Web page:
PhotoLab 5, sharpness and focus

Over the past few days, I’ve been involved in discussions in this forum for how to create sharper images. Over those discussions, several terms and formula and guidelines have come up that I don’t understand. My thoughts on focus, and depth of focus, are what I can see printed on my lenses, so I can see at what distance things will be sharp (focused) and over what range of distances things will be acceptably sharp. Most of my education, along with my confusion, has come from @Joanna but I felt like an Algebra student walking into a Calculus class - meaning LOST.

Maybe, if those of you who know these things have time to do so, you can please explain two things, starting simply, and working up to more complicated information. At the same time, I’ve learned that PhotoLab has tools that can help make things look “better” (I wanted to write “sharper”, but I’m not sure any more if that is the right word.)

I don’t know if these two things are done independently of each other, or if they are considered and adjusted simultaneously.

Also, based on what I’ve been told to do, which I agree with, I am shooting only in raw, and all the settings on my camera to enhance the image are turned off. Any and all enhancing will come from PhotoLab.

Not sure if I’m a slow learner, or if I’m just ignorant. Those earlier posts about settings and sharpness and circles of confusion made as much sense to me as looking at the schematic of an electronic device… none.

It’s not too complicated to be both. :grin: just saying… Talking about me, not you.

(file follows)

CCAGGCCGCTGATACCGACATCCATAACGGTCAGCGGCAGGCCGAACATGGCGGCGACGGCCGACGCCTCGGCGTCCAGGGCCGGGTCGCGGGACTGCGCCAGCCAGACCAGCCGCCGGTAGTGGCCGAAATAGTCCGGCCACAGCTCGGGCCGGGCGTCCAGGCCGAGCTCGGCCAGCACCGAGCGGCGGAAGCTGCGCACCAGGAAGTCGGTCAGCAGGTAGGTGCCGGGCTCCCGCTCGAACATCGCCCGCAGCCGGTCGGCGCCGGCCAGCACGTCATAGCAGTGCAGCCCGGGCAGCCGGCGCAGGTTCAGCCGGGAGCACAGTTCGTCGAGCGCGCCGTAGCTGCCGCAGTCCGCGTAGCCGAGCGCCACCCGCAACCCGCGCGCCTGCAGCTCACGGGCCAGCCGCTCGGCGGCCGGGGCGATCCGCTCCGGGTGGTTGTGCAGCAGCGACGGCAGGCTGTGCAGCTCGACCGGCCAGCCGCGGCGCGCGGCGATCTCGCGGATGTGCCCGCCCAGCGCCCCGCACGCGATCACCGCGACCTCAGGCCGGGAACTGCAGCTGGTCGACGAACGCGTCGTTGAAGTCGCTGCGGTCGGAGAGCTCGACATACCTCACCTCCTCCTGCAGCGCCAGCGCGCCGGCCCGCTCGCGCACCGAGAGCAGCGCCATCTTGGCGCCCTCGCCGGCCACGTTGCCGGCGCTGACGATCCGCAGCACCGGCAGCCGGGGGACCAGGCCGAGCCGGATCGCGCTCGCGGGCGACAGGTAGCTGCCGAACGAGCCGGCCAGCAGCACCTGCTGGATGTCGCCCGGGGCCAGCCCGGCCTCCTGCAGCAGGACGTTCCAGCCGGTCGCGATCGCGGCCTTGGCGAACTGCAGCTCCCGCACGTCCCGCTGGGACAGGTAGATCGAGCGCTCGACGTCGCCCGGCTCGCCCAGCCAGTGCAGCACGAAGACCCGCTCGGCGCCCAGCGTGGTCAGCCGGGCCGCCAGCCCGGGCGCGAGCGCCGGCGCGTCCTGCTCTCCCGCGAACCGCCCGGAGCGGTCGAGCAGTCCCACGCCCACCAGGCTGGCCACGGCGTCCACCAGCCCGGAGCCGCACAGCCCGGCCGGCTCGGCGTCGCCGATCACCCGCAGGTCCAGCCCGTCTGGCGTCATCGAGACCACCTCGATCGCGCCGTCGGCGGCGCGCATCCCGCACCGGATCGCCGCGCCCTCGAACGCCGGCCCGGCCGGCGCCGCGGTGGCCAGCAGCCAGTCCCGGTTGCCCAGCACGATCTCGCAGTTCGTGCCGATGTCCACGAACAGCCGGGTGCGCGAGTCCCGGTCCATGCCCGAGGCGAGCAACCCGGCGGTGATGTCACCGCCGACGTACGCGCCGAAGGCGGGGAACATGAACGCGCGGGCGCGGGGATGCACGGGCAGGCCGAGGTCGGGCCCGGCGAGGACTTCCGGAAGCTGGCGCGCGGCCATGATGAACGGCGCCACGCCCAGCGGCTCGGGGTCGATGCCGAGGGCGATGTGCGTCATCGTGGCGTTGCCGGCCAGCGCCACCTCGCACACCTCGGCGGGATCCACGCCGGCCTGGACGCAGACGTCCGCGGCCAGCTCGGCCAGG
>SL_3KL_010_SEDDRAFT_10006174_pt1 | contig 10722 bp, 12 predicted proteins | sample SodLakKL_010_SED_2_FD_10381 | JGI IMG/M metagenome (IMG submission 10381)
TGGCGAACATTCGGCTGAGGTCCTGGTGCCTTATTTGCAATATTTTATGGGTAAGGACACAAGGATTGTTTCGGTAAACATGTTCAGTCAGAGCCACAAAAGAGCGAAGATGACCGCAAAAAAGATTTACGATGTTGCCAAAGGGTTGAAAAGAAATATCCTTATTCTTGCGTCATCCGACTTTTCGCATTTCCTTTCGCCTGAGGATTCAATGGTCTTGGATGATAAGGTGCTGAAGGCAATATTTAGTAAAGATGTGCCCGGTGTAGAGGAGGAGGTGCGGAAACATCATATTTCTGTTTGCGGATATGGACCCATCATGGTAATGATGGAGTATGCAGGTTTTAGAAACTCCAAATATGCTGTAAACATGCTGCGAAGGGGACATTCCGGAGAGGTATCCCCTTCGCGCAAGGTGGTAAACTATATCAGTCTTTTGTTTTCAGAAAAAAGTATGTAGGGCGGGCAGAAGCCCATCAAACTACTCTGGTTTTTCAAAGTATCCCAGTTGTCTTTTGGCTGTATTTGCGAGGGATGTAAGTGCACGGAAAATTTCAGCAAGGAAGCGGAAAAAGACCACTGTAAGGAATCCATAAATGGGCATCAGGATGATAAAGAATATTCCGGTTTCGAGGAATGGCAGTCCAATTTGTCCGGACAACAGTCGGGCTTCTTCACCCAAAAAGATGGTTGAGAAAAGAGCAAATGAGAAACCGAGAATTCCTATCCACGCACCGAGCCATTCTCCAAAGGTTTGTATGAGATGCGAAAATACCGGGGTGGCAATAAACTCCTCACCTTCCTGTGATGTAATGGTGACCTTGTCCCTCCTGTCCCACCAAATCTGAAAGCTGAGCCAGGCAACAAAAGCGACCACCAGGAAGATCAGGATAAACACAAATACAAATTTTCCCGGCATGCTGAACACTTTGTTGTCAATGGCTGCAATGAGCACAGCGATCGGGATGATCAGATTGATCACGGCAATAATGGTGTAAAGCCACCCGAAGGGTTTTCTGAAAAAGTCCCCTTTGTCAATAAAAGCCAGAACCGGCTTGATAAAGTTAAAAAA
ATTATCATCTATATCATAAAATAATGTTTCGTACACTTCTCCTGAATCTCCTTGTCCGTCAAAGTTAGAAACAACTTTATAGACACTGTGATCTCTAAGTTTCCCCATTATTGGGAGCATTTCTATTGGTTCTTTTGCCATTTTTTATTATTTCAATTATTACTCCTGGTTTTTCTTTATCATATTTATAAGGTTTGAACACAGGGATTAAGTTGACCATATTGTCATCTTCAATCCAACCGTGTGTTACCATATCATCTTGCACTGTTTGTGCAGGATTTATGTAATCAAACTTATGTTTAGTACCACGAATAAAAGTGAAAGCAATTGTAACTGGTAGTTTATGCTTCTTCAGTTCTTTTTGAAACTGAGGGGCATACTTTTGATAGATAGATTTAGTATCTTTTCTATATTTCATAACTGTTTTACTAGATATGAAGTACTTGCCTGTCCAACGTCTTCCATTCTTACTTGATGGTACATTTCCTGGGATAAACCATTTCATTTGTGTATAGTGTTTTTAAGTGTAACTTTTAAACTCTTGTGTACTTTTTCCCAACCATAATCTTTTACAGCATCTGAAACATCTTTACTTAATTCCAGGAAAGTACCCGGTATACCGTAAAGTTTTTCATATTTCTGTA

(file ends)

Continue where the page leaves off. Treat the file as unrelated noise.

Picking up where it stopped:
Forget the DoF scales on lenses, they are simplifying, generalizing and not valid for some “exceptions” (although good for “quick and dirty focusing”), but I understand the confusion. I once thought, the scales are really giving me sharpness from x to y, so if I want “everything sharp”, just stop down until the end of the aperture scale. If an illusion is too nice to be true, it might not be true. Maximum sharpness is where you focus at, everything in front or back of the pane of focus is less sharp. “Less” like in “more or less”.


Aaaarrrrggghhhh!!! I’m so sorry.

This stuff is complicated if you’ve never encountered it before, so let me try to explain more clearly here and if I go too technical, say so and I will explain another way.

Let me start in this post by trying to explain about CoC (circle of confusion). This is usually what someone looking at this subject ends up going around in :stuck_out_tongue_winking_eye: :laughing:

Seriously though, possibly easier than me writing my interpretation, try looking at only the first sections on the subject on Wikipedia.

When you’ve done that, let me know if you have understood that, then I can use the term to explain further.

Apparently you’re a confusing educator. I like them, they challenge their students instead of making them sleepy. :grin:

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Oh yes! I couldn’t have put it better myself. Thank you. Especially since many newer lenses no longer have such scales.

As long as I can stay just the right side of not being a confused educator :crazy_face:

I learnt how to teach from one of my university tutors - if you didn’t understand something, she would explain it another way. On one particular principle in programming, it took her five different explanations and me two weeks to finally grasp it. Once I had got it, I wondered how on earth I had had so much trouble grasping it - it was just so simple.

So, Mike especially, if you don’t get it, it’s likely because your brain sees things differently and I need to draw the right picture.